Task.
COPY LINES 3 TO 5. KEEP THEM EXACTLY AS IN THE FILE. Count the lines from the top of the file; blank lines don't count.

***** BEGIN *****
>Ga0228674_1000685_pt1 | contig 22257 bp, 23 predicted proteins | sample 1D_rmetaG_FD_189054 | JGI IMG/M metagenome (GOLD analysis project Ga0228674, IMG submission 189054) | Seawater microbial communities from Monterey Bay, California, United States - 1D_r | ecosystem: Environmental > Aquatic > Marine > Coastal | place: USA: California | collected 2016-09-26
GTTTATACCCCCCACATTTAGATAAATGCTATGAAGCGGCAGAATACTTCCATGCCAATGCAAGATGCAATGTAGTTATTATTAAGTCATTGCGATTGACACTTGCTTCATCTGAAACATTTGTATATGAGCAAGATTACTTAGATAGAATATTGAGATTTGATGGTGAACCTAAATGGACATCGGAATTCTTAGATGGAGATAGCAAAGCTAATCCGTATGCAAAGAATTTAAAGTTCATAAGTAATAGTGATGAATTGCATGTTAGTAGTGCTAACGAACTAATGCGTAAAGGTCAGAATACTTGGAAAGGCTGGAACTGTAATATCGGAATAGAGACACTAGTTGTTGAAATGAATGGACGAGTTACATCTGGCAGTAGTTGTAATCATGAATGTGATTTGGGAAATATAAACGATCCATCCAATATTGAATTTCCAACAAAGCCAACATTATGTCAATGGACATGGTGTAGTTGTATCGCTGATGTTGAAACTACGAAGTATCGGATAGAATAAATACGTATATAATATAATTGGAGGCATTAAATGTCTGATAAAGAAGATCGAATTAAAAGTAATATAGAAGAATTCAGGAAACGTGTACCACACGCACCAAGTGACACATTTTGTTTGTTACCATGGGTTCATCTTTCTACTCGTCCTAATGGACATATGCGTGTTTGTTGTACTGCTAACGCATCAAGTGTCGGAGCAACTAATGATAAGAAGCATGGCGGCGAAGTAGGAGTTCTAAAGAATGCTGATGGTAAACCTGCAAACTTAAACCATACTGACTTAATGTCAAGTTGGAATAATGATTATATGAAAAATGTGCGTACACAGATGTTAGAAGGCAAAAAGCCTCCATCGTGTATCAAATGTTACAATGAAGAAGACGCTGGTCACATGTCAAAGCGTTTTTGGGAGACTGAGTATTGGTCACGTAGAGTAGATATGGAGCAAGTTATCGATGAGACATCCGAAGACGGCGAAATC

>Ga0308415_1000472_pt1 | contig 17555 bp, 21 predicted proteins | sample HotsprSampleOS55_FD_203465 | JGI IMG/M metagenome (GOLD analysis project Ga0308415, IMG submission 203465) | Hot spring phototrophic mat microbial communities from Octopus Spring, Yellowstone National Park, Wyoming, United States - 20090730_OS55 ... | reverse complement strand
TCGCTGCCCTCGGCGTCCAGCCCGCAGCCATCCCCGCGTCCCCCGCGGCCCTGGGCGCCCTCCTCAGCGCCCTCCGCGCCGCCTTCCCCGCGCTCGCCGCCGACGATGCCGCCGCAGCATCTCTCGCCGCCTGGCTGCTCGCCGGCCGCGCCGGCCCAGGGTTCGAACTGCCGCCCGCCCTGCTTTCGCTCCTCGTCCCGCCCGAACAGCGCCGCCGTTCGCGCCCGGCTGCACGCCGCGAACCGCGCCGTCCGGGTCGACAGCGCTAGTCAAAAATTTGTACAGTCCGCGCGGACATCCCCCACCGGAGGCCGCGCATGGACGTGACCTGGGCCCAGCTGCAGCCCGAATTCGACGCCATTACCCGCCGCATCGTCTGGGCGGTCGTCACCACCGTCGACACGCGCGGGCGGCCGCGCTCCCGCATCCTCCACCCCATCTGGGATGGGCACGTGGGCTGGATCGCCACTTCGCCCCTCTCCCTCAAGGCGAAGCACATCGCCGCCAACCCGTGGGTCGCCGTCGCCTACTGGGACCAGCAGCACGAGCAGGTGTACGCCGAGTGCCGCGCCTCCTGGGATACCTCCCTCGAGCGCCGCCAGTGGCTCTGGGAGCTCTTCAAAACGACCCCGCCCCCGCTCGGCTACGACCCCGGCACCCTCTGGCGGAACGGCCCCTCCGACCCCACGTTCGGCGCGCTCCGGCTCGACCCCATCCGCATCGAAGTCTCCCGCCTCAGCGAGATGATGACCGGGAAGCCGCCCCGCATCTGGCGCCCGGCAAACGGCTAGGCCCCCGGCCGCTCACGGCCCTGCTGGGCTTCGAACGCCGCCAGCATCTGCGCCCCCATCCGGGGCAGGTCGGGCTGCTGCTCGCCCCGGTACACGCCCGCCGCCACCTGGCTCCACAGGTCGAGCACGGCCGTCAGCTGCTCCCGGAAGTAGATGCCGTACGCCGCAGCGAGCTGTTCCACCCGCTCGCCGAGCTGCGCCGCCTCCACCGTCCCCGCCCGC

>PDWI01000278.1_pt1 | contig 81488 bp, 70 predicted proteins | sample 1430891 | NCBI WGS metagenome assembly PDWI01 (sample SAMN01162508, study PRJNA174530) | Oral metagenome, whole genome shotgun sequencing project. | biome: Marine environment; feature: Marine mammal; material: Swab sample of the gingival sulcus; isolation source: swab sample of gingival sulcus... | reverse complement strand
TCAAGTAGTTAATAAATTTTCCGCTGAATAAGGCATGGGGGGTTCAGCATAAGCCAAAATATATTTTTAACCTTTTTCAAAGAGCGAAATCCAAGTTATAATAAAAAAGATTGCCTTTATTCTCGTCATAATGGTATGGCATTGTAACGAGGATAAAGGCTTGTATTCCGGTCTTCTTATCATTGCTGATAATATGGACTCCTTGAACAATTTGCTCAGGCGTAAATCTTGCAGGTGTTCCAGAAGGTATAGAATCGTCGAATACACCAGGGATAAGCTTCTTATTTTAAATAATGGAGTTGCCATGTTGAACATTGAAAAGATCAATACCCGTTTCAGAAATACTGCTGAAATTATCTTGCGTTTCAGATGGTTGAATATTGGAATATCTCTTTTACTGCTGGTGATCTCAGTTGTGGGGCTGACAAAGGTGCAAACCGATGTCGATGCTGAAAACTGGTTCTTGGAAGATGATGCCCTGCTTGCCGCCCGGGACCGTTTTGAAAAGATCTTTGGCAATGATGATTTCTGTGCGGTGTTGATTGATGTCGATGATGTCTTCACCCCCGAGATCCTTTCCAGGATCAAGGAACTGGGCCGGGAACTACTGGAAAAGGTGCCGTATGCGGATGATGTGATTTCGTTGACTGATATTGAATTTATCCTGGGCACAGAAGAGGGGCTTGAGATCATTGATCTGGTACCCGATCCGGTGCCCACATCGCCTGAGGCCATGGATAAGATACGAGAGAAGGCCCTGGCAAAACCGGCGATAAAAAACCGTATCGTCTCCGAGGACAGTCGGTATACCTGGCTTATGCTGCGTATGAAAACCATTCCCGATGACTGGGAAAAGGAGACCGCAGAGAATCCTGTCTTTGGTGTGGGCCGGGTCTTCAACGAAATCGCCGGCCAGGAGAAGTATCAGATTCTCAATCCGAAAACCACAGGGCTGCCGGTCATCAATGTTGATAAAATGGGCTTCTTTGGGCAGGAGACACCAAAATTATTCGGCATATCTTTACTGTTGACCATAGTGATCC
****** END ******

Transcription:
>Ga0308415_1000472_pt1 | contig 17555 bp, 21 predicted proteins | sample HotsprSampleOS55_FD_203465 | JGI IMG/M metagenome (GOLD analysis project Ga0308415, IMG submission 203465) | Hot spring phototrophic mat microbial communities from Octopus Spring, Yellowstone National Park, Wyoming, United States - 20090730_OS55 ... | reverse complement strand
TCGCTGCCCTCGGCGTCCAGCCCGCAGCCATCCCCGCGTCCCCCGCGGCCCTGGGCGCCCTCCTCAGCGCCCTCCGCGCCGCCTTCCCCGCGCTCGCCGCCGACGATGCCGCCGCAGCATCTCTCGCCGCCTGGCTGCTCGCCGGCCGCGCCGGCCCAGGGTTCGAACTGCCGCCCGCCCTGCTTTCGCTCCTCGTCCCGCCCGAACAGCGCCGCCGTTCGCGCCCGGCTGCACGCCGCGAACCGCGCCGTCCGGGTCGACAGCGCTAGTCAAAAATTTGTACAGTCCGCGCGGACATCCCCCACCGGAGGCCGCGCATGGACGTGACCTGGGCCCAGCTGCAGCCCGAATTCGACGCCATTACCCGCCGCATCGTCTGGGCGGTCGTCACCACCGTCGACACGCGCGGGCGGCCGCGCTCCCGCATCCTCCACCCCATCTGGGATGGGCACGTGGGCTGGATCGCCACTTCGCCCCTCTCCCTCAAGGCGAAGCACATCGCCGCCAACCCGTGGGTCGCCGTCGCCTACTGGGACCAGCAGCACGAGCAGGTGTACGCCGAGTGCCGCGCCTCCTGGGATACCTCCCTCGAGCGCCGCCAGTGGCTCTGGGAGCTCTTCAAAACGACCCCGCCCCCGCTCGGCTACGACCCCGGCACCCTCTGGCGGAACGGCCCCTCCGACCCCACGTTCGGCGCGCTCCGGCTCGACCCCATCCGCATCGAAGTCTCCCGCCTCAGCGAGATGATGACCGGGAAGCCGCCCCGCATCTGGCGCCCGGCAAACGGCTAGGCCCCCGGCCGCTCACGGCCCTGCTGGGCTTCGAACGCCGCCAGCATCTGCGCCCCCATCCGGGGCAGGTCGGGCTGCTGCTCGCCCCGGTACACGCCCGCCGCCACCTGGCTCCACAGGTCGAGCACGGCCGTCAGCTGCTCCCGGAAGTAGATGCCGTACGCCGCAGCGAGCTGTTCCACCCGCTCGCCGAGCTGCGCCGCCTCCACCGTCCCCGCCCGC

>PDWI01000278.1_pt1 | contig 81488 bp, 70 predicted proteins | sample 1430891 | NCBI WGS metagenome assembly PDWI01 (sample SAMN01162508, study PRJNA174530) | Oral metagenome, whole genome shotgun sequencing project. | biome: Marine environment; feature: Marine mammal; material: Swab sample of the gingival sulcus; isolation source: swab sample of gingival sulcus... | reverse complement strand